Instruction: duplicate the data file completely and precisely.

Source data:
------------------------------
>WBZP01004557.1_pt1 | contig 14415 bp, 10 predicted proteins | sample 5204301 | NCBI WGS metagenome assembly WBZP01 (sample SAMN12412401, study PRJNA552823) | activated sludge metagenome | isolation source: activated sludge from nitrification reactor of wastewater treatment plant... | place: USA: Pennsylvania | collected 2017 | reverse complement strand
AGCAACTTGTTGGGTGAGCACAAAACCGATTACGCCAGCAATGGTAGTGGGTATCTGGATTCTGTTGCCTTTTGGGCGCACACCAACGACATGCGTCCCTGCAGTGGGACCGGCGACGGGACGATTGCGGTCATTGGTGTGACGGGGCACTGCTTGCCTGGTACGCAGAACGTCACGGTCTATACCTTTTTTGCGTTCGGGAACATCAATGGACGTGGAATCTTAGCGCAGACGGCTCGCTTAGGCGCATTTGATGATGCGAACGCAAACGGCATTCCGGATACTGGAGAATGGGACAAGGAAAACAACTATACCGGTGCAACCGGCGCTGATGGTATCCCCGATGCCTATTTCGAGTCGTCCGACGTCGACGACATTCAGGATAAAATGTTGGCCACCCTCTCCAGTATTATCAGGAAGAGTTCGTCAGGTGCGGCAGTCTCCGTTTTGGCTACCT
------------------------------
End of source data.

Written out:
>WBZP01004557.1_pt1 | contig 14415 bp, 10 predicted proteins | sample 5204301 | NCBI WGS metagenome assembly WBZP01 (sample SAMN12412401, study PRJNA552823) | activated sludge metagenome | isolation source: activated sludge from nitrification reactor of wastewater treatment plant... | place: USA: Pennsylvania | collected 2017 | reverse complement strand
AGCAACTTGTTGGGTGAGCACAAAACCGATTACGCCAGCAATGGTAGTGGGTATCTGGATTCTGTTGCCTTTTGGGCGCACACCAACGACATGCGTCCCTGCAGTGGGACCGGCGACGGGACGATTGCGGTCATTGGTGTGACGGGGCACTGCTTGCCTGGTACGCAGAACGTCACGGTCTATACCTTTTTTGCGTTCGGGAACATCAATGGACGTGGAATCTTAGCGCAGACGGCTCGCTTAGGCGCATTTGATGATGCGAACGCAAACGGCATTCCGGATACTGGAGAATGGGACAAGGAAAACAACTATACCGGTGCAACCGGCGCTGATGGTATCCCCGATGCCTATTTCGAGTCGTCCGACGTCGACGACATTCAGGATAAAATGTTGGCCACCCTCTCCAGTATTATCAGGAAGAGTTCGTCAGGTGCGGCAGTCTCCGTTTTGGCTACCT